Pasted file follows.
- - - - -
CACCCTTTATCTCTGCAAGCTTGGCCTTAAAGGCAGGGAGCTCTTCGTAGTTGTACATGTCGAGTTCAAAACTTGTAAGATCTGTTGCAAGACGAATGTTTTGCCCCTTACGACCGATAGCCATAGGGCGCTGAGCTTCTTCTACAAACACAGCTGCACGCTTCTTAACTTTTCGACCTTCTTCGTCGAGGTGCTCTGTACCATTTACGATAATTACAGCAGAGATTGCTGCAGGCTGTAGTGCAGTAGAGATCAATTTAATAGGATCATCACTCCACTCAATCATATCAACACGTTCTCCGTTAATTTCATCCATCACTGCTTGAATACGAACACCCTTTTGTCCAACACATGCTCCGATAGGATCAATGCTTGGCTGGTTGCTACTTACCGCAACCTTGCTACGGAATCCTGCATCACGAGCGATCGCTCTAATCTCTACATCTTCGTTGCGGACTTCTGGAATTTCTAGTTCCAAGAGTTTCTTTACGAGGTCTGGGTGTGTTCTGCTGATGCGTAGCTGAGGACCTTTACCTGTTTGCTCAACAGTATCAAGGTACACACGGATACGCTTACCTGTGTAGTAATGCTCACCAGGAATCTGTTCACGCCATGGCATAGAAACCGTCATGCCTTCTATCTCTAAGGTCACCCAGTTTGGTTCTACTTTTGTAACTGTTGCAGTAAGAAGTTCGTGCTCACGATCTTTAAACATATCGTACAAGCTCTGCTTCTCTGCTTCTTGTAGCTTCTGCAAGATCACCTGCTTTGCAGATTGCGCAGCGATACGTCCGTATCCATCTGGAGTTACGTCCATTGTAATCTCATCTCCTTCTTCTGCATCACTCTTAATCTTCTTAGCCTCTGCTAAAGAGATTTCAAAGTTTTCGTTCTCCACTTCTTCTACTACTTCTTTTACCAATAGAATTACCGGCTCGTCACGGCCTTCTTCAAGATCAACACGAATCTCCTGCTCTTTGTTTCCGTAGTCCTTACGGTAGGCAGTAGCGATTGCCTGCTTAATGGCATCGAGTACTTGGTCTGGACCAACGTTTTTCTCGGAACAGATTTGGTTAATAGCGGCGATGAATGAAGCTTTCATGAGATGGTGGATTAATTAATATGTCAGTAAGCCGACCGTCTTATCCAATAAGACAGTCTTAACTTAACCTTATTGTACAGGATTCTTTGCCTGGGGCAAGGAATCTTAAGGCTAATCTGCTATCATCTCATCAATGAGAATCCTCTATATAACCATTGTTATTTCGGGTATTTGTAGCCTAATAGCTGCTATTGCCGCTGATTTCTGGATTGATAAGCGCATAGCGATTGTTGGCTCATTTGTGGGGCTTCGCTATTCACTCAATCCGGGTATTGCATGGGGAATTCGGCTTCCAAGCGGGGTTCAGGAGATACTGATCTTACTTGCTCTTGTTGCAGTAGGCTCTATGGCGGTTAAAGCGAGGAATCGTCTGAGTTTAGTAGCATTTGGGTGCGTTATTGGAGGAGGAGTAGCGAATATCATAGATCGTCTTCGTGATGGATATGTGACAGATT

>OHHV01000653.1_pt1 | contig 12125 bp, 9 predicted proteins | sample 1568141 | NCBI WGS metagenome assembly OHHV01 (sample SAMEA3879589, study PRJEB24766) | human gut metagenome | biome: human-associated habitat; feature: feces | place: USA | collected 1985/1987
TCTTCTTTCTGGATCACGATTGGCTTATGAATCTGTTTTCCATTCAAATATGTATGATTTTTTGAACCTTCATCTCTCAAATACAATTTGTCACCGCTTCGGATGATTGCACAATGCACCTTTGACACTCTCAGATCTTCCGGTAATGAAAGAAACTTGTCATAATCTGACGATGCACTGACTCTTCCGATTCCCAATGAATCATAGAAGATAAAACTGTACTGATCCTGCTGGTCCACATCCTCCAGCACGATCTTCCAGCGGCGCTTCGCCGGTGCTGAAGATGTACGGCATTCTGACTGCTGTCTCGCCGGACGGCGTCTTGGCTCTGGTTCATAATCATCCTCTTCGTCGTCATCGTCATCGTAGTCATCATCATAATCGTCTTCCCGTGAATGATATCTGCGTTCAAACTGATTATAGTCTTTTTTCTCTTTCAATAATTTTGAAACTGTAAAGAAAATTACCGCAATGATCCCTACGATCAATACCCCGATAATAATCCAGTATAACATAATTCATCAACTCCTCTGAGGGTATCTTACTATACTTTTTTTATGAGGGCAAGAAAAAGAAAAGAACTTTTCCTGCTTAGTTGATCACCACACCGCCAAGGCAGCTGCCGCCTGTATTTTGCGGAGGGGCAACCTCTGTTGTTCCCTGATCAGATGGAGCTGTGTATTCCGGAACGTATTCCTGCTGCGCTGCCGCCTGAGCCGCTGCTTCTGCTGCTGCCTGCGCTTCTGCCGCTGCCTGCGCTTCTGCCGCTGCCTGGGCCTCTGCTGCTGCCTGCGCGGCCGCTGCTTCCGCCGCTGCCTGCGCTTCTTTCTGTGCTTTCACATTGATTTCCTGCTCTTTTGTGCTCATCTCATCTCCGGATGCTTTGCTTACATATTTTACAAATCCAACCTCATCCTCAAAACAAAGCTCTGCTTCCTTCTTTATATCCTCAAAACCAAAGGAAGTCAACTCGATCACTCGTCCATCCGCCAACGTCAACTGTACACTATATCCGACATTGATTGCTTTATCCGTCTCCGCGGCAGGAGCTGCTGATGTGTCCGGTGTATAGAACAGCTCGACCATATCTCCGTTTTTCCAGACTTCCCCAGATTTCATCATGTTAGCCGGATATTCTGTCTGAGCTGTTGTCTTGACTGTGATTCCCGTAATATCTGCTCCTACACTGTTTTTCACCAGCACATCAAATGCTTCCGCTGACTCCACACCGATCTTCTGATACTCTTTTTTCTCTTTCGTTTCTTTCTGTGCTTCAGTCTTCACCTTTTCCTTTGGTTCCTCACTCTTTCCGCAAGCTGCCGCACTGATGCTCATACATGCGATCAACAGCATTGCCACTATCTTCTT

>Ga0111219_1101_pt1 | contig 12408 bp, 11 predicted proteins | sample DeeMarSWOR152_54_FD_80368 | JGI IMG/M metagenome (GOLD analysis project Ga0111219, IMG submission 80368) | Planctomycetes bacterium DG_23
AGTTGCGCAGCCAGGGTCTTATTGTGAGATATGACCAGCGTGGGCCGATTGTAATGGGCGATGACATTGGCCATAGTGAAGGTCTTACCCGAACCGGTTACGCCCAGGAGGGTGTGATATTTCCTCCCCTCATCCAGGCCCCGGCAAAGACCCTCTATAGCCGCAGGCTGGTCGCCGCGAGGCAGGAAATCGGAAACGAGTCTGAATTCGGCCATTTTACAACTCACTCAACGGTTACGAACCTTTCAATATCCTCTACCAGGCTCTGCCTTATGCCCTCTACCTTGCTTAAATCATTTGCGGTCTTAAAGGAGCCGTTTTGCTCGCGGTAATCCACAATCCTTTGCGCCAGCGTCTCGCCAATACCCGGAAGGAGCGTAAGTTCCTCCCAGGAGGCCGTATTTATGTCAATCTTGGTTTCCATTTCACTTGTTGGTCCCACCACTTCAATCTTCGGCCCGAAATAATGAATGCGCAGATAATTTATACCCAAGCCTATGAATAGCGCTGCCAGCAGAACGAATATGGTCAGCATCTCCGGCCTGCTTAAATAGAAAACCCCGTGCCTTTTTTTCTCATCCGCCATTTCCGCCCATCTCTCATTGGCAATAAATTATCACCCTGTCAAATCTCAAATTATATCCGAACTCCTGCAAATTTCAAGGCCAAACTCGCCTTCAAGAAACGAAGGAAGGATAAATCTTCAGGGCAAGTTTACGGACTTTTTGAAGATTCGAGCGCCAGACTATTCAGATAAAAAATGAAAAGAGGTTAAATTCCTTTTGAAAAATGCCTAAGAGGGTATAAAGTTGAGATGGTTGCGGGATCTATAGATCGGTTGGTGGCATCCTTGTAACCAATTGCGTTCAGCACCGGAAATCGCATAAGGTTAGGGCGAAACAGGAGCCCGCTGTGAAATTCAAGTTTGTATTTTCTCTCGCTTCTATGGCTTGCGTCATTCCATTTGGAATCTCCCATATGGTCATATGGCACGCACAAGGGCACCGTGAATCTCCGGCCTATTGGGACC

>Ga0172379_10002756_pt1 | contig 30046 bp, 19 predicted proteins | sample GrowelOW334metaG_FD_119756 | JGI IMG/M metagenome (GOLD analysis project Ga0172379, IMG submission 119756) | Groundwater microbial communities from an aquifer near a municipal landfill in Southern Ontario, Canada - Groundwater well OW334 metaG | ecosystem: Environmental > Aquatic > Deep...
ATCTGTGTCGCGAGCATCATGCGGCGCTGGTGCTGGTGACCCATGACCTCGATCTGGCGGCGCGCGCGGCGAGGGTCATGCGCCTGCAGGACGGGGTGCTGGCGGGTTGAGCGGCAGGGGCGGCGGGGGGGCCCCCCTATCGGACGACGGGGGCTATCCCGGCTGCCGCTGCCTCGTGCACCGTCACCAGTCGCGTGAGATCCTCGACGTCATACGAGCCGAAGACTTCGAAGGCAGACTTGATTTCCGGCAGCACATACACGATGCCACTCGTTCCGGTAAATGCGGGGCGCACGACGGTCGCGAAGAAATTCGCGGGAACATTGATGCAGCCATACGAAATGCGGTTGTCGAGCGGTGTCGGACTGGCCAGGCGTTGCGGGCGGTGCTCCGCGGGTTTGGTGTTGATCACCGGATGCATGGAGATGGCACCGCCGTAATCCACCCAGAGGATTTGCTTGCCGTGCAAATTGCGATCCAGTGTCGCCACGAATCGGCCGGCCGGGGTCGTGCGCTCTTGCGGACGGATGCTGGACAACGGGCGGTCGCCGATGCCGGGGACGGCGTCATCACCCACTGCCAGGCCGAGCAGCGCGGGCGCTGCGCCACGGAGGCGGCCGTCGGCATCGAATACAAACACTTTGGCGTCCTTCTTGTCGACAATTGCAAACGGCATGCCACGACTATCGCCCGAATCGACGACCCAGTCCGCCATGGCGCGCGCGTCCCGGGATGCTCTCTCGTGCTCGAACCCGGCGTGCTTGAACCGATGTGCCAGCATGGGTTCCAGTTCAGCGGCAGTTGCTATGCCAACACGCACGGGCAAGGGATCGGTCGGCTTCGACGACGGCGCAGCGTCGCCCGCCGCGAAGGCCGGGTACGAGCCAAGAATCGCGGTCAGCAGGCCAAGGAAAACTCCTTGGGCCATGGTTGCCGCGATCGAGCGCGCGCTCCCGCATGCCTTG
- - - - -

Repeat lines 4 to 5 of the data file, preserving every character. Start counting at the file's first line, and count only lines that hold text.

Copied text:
>Ga0111219_1101_pt1 | contig 12408 bp, 11 predicted proteins | sample DeeMarSWOR152_54_FD_80368 | JGI IMG/M metagenome (GOLD analysis project Ga0111219, IMG submission 80368) | Planctomycetes bacterium DG_23
AGTTGCGCAGCCAGGGTCTTATTGTGAGATATGACCAGCGTGGGCCGATTGTAATGGGCGATGACATTGGCCATAGTGAAGGTCTTACCCGAACCGGTTACGCCCAGGAGGGTGTGATATTTCCTCCCCTCATCCAGGCCCCGGCAAAGACCCTCTATAGCCGCAGGCTGGTCGCCGCGAGGCAGGAAATCGGAAACGAGTCTGAATTCGGCCATTTTACAACTCACTCAACGGTTACGAACCTTTCAATATCCTCTACCAGGCTCTGCCTTATGCCCTCTACCTTGCTTAAATCATTTGCGGTCTTAAAGGAGCCGTTTTGCTCGCGGTAATCCACAATCCTTTGCGCCAGCGTCTCGCCAATACCCGGAAGGAGCGTAAGTTCCTCCCAGGAGGCCGTATTTATGTCAATCTTGGTTTCCATTTCACTTGTTGGTCCCACCACTTCAATCTTCGGCCCGAAATAATGAATGCGCAGATAATTTATACCCAAGCCTATGAATAGCGCTGCCAGCAGAACGAATATGGTCAGCATCTCCGGCCTGCTTAAATAGAAAACCCCGTGCCTTTTTTTCTCATCCGCCATTTCCGCCCATCTCTCATTGGCAATAAATTATCACCCTGTCAAATCTCAAATTATATCCGAACTCCTGCAAATTTCAAGGCCAAACTCGCCTTCAAGAAACGAAGGAAGGATAAATCTTCAGGGCAAGTTTACGGACTTTTTGAAGATTCGAGCGCCAGACTATTCAGATAAAAAATGAAAAGAGGTTAAATTCCTTTTGAAAAATGCCTAAGAGGGTATAAAGTTGAGATGGTTGCGGGATCTATAGATCGGTTGGTGGCATCCTTGTAACCAATTGCGTTCAGCACCGGAAATCGCATAAGGTTAGGGCGAAACAGGAGCCCGCTGTGAAATTCAAGTTTGTATTTTCTCTCGCTTCTATGGCTTGCGTCATTCCATTTGGAATCTCCCATATGGTCATATGGCACGCACAAGGGCACCGTGAATCTCCGGCCTATTGGGACC